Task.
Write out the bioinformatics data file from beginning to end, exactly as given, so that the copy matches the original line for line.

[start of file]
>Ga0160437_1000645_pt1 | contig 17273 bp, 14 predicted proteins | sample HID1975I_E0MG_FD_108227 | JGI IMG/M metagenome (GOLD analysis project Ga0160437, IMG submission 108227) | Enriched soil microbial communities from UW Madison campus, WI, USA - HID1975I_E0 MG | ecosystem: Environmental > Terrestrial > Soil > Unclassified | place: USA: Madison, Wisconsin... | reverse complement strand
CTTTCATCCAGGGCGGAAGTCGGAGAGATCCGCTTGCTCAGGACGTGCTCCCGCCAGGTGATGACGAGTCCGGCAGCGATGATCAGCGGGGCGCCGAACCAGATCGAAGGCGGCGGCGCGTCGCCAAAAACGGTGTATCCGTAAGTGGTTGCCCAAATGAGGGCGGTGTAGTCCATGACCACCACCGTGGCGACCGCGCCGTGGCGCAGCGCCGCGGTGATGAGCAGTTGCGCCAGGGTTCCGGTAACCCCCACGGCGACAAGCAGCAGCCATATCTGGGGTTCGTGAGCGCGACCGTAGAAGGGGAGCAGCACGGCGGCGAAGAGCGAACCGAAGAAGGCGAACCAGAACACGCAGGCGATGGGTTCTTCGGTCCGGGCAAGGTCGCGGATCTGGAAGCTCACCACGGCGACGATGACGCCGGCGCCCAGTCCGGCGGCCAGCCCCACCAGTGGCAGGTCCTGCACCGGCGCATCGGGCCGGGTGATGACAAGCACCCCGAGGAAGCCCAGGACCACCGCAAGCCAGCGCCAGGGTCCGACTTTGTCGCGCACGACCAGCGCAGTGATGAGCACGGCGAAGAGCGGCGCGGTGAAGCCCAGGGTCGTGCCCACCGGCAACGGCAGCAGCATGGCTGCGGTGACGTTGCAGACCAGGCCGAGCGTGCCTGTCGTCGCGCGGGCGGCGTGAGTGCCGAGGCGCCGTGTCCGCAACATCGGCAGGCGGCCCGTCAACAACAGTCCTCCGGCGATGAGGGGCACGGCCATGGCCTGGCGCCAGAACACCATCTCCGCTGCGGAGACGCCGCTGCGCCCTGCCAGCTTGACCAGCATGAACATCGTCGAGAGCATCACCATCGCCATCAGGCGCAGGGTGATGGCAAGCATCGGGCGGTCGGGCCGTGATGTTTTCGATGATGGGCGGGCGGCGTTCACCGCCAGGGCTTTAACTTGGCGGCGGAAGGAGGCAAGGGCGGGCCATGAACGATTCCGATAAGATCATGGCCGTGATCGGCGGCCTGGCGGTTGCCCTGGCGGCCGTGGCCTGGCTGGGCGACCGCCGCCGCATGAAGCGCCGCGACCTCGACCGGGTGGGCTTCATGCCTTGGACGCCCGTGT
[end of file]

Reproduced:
>Ga0160437_1000645_pt1 | contig 17273 bp, 14 predicted proteins | sample HID1975I_E0MG_FD_108227 | JGI IMG/M metagenome (GOLD analysis project Ga0160437, IMG submission 108227) | Enriched soil microbial communities from UW Madison campus, WI, USA - HID1975I_E0 MG | ecosystem: Environmental > Terrestrial > Soil > Unclassified | place: USA: Madison, Wisconsin... | reverse complement strand
CTTTCATCCAGGGCGGAAGTCGGAGAGATCCGCTTGCTCAGGACGTGCTCCCGCCAGGTGATGACGAGTCCGGCAGCGATGATCAGCGGGGCGCCGAACCAGATCGAAGGCGGCGGCGCGTCGCCAAAAACGGTGTATCCGTAAGTGGTTGCCCAAATGAGGGCGGTGTAGTCCATGACCACCACCGTGGCGACCGCGCCGTGGCGCAGCGCCGCGGTGATGAGCAGTTGCGCCAGGGTTCCGGTAACCCCCACGGCGACAAGCAGCAGCCATATCTGGGGTTCGTGAGCGCGACCGTAGAAGGGGAGCAGCACGGCGGCGAAGAGCGAACCGAAGAAGGCGAACCAGAACACGCAGGCGATGGGTTCTTCGGTCCGGGCAAGGTCGCGGATCTGGAAGCTCACCACGGCGACGATGACGCCGGCGCCCAGTCCGGCGGCCAGCCCCACCAGTGGCAGGTCCTGCACCGGCGCATCGGGCCGGGTGATGACAAGCACCCCGAGGAAGCCCAGGACCACCGCAAGCCAGCGCCAGGGTCCGACTTTGTCGCGCACGACCAGCGCAGTGATGAGCACGGCGAAGAGCGGCGCGGTGAAGCCCAGGGTCGTGCCCACCGGCAACGGCAGCAGCATGGCTGCGGTGACGTTGCAGACCAGGCCGAGCGTGCCTGTCGTCGCGCGGGCGGCGTGAGTGCCGAGGCGCCGTGTCCGCAACATCGGCAGGCGGCCCGTCAACAACAGTCCTCCGGCGATGAGGGGCACGGCCATGGCCTGGCGCCAGAACACCATCTCCGCTGCGGAGACGCCGCTGCGCCCTGCCAGCTTGACCAGCATGAACATCGTCGAGAGCATCACCATCGCCATCAGGCGCAGGGTGATGGCAAGCATCGGGCGGTCGGGCCGTGATGTTTTCGATGATGGGCGGGCGGCGTTCACCGCCAGGGCTTTAACTTGGCGGCGGAAGGAGGCAAGGGCGGGCCATGAACGATTCCGATAAGATCATGGCCGTGATCGGCGGCCTGGCGGTTGCCCTGGCGGCCGTGGCCTGGCTGGGCGACCGCCGCCGCATGAAGCGCCGCGACCTCGACCGGGTGGGCTTCATGCCTTGGACGCCCGTGT